- The first grain ship leaves Ukraine after months of Russian blockade
- Floods killed hundreds across the US, Iran, Pakistan, and Uganda
- California, New York, ad Illinois declared a state of emergency over monkeypox
Floods kill hundreds across the US, Iran, Pakistan, and Uganda
Flash floods in Kentucky left at least 37 people dead, with more bodies likely to be discovered in the coming weeks. 14,000 households are without power, 60,000 are without water or under a boil notice, and search teams are still trying to access more remote areas. Rain and potential floods are expected into Tuesday. The same weather system also brought floods to St Louis, MO. St Louis broke a century-old rain record—in just five hours!
Watch an interview with a survivor who used her vacuum cord to tie herself and her children together to try and survive (or keep their bodies together in case they didn’t make it).
River banks in eastern Uganda have burst because of the heavy rain overnight submerging people's houses and property.
Floods in Uganda and Kentucky,
Heat waves in UK, India, Pakistan,
Wildfires in Northern America…
We are in a climate emergency. pic.twitter.com/mEJ6Bm1NNg
— Nakabuye Hilda F. (@NakabuyeHildaF) July 31, 2022
Some things to know about flash floods:
- Flash floods can appear very fast and with little warning. Sign up for any local weather, FEMA, NOAA notifications (and make sure you can hear those through the night as well):
Flash floods often don't come with much of a warning, see this from Oman:pic.twitter.com/SQC9n5cVc0
— Leon Simons (@LeonSimons8) July 31, 2022
- If you see water coming towards you and rising, go to higher grounds immediately.
- Never drive (or walk, for that matter) through flood waters. People overestimate the ability to cross flood waters. Just six inches of moving water can knock you down, and one foot of moving water can sweep your vehicle away:
- The aftermath will be gross and dangerous—imagine rainwater mixed with sewage water, mixed with gutter water, and anything that the water swept away. Even a small cut could become infected by flood water. Here’s a great post from community member Ubique about how to prevent injury, illness or death while cleaning up after a disaster.
- Also, looting could be a problem.
- More people die in flash floods in the US each year than from tornadoes, hurricanes, or lightning.
- Inland flooding is becoming more common. As the atmosphere gets hotter and the air holds more moisture, it rains harder when it rains. Even one inch of rain, if it falls in a very short period of time, can cause a flash flood. Heavy rain has increased all over the US. And in the southeastern US, including in Kentucky, it’s increased by almost a third.
Here’s more about preparing for flood (and storm surges.)
NOAA’s Floods/Flash floods 101.
A good article from the NYT: What to do when there’s a flash flood warning.
Bonus: How to make a sump pump kit to keep your basement dry.
More extreme weather
Crazy footage of firefighters escorting residents out of the McKinney fire last night. The fire pushed hard into the evening. Today, due to visibility, tankers have been diverted to the nearby China 2 fire. 🙏to a subscriber for this footage #mcKinneyfire #cali #fire #california pic.twitter.com/SDUQzncztM
— TheHotshotWakeUp: Podcast (@HotshotWake) July 30, 2022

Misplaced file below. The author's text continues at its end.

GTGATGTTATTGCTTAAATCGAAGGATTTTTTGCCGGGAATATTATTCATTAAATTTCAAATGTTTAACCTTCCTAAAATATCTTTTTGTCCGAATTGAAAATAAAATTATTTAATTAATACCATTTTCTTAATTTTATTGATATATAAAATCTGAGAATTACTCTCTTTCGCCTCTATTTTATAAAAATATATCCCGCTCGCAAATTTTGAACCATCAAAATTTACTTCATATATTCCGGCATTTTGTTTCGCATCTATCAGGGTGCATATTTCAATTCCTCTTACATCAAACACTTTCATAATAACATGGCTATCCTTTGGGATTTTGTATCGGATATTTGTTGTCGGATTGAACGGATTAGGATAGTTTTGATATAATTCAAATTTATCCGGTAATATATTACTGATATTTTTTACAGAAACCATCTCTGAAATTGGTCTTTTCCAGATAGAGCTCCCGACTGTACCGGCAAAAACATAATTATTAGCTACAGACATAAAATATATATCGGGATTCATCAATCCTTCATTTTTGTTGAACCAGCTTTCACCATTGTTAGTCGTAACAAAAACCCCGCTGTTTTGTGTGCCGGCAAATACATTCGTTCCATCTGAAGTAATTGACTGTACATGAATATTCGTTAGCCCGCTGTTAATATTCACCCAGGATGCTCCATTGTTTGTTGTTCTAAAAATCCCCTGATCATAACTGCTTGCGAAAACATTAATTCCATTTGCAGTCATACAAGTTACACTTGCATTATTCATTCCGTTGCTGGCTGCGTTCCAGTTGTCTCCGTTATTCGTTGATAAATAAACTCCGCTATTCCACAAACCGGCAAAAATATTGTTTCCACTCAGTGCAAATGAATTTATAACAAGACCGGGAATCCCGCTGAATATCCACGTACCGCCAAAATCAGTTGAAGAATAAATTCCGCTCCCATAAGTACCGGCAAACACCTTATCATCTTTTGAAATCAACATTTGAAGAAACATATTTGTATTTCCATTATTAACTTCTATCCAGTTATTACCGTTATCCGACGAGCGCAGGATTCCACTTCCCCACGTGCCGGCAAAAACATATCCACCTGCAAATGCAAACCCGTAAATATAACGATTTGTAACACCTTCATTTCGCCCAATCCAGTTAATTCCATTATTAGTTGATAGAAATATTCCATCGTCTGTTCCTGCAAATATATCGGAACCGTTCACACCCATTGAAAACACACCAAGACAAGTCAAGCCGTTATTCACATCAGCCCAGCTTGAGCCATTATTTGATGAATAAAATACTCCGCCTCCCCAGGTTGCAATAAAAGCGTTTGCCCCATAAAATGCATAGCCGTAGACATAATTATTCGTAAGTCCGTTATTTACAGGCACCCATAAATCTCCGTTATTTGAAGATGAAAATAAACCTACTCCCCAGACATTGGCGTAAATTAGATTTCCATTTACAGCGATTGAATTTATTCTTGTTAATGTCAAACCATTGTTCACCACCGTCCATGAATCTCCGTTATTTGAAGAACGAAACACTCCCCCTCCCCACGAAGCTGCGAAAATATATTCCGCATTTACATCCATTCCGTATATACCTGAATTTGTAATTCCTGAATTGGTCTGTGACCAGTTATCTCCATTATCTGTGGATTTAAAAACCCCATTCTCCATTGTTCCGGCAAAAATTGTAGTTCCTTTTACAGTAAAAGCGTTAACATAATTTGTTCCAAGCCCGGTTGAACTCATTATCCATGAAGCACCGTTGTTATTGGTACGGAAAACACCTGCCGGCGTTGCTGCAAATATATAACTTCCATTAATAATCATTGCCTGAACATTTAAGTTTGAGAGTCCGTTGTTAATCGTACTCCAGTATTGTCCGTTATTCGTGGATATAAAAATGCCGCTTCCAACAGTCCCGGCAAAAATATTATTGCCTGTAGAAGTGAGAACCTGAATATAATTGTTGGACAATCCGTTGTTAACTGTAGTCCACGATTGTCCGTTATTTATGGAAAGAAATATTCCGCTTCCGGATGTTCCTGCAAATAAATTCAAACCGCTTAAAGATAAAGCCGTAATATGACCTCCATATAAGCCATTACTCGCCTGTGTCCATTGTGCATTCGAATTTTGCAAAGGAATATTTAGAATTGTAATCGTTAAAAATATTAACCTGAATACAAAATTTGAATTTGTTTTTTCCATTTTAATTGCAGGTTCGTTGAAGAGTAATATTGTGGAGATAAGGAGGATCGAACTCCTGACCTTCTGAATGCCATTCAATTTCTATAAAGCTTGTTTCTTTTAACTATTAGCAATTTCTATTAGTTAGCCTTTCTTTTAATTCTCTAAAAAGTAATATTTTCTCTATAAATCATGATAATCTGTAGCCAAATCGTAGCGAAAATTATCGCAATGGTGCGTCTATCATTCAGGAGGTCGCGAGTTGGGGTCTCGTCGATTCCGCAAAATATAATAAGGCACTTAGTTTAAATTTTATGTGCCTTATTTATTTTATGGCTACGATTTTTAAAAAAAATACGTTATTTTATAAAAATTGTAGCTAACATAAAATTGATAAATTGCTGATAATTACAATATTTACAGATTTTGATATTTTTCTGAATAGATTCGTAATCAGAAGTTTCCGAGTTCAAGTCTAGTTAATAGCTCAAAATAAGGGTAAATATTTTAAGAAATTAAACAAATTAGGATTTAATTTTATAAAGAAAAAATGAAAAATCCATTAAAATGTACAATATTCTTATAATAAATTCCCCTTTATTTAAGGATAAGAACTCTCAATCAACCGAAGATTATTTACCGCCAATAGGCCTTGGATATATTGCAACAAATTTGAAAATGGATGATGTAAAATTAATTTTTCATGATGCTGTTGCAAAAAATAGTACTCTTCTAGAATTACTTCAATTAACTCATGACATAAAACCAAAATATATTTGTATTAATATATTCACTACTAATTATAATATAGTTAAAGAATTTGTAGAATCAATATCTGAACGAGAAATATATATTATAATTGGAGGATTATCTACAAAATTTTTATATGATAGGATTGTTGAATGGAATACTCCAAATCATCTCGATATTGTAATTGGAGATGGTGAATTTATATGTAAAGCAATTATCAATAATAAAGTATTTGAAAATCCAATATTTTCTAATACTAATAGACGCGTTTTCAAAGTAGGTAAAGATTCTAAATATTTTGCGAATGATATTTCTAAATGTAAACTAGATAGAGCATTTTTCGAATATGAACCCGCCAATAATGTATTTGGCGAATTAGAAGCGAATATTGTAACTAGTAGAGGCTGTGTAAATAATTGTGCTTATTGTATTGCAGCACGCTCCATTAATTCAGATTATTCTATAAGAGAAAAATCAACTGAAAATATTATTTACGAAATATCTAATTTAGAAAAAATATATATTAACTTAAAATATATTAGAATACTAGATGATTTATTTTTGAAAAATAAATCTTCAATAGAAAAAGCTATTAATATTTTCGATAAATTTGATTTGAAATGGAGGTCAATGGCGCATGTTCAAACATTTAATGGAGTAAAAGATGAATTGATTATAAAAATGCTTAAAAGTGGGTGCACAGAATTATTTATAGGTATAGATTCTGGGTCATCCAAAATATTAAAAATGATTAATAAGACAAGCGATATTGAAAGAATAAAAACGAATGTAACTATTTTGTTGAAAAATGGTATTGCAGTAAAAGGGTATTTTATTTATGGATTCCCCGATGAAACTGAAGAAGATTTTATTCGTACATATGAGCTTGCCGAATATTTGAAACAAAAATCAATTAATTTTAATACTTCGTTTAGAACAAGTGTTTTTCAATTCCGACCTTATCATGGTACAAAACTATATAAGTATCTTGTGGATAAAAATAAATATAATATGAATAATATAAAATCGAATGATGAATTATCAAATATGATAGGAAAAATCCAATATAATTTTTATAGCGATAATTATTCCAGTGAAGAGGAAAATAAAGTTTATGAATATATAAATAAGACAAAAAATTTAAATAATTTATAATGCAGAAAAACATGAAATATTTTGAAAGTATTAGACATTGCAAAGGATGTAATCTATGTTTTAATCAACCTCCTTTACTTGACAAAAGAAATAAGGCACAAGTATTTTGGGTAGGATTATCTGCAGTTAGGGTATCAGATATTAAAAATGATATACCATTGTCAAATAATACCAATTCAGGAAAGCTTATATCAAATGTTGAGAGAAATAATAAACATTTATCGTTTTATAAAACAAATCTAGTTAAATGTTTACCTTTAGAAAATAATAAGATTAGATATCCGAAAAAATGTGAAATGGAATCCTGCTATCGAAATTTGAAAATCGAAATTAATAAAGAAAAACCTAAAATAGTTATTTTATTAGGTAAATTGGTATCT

Oregon is giving away free AC units to those most vulnerable.
July was the hottest on record in Salt Lake City for the second year in a row.
Fires, floods, and drought: Scenes of extreme weather from space.
NY state and NYC declare a disaster emergency over the monkeypox outbreak. The declaration will allow officials to issue emergency orders under the city health code. California and Illinois followed suit.
The CDC has updated its recommendation for people infected with monkeypox:
Read CDC’s updated recommendations for people with #monkeypox. If you have monkeypox, isolate until your rash has fully healed. If you need to go out, cover your rash, wear a well-fitting mask, and avoid public transportation. Learn more: https://t.co/q2CNaAY2mx. pic.twitter.com/UFCI7gJKri
— CDC (@CDCgov) August 1, 2022
Brazil and Spain report the first monkeypox deaths (3) outside of Africa. One of the patients who died had a compromised immune system, had gone through chemo, and had other comorbidities. Here’s the latest data.
The first grain ship leaves Ukraine for the first time since the Russian blockade. This ship is headed to Lebanon and carries over 26,000 tons of corn.
The UK heatwave has caused fruit and vegetables to die on the vine. Growers fear the drought and further hot temperatures could ruin harvests this year and threaten future food security. This July was the driest in England since 1935.
Australian watchdog urges curbs on gas exports to avoid supply crunch in 2023.
Since Russia’s invasion of Ukraine, people have been closely watching China’s reaction and its possible action against Taiwan. Could China be preparing for a move? Even if not connected, China has been making threats about Pelosi’s supposed visit to Taiwan. Here’s why Pelosi’s Taiwan visit matters to China.
Don't want to sound alarmist, but IMO it's notable that at this time of US-China tension, 3 of China's largest/newest roll-on/roll-off civilian ferries appear to be off their normal routes and are in or have moved south toward the Taiwan Strait. All 3 are associated with the PLA.
— Thomas Shugart (@tshugart3) July 30, 2022
Just a heads up for those interested in disinformation: A new study found that anti-vax Twitter accounts are now pushing food crisis misinformation.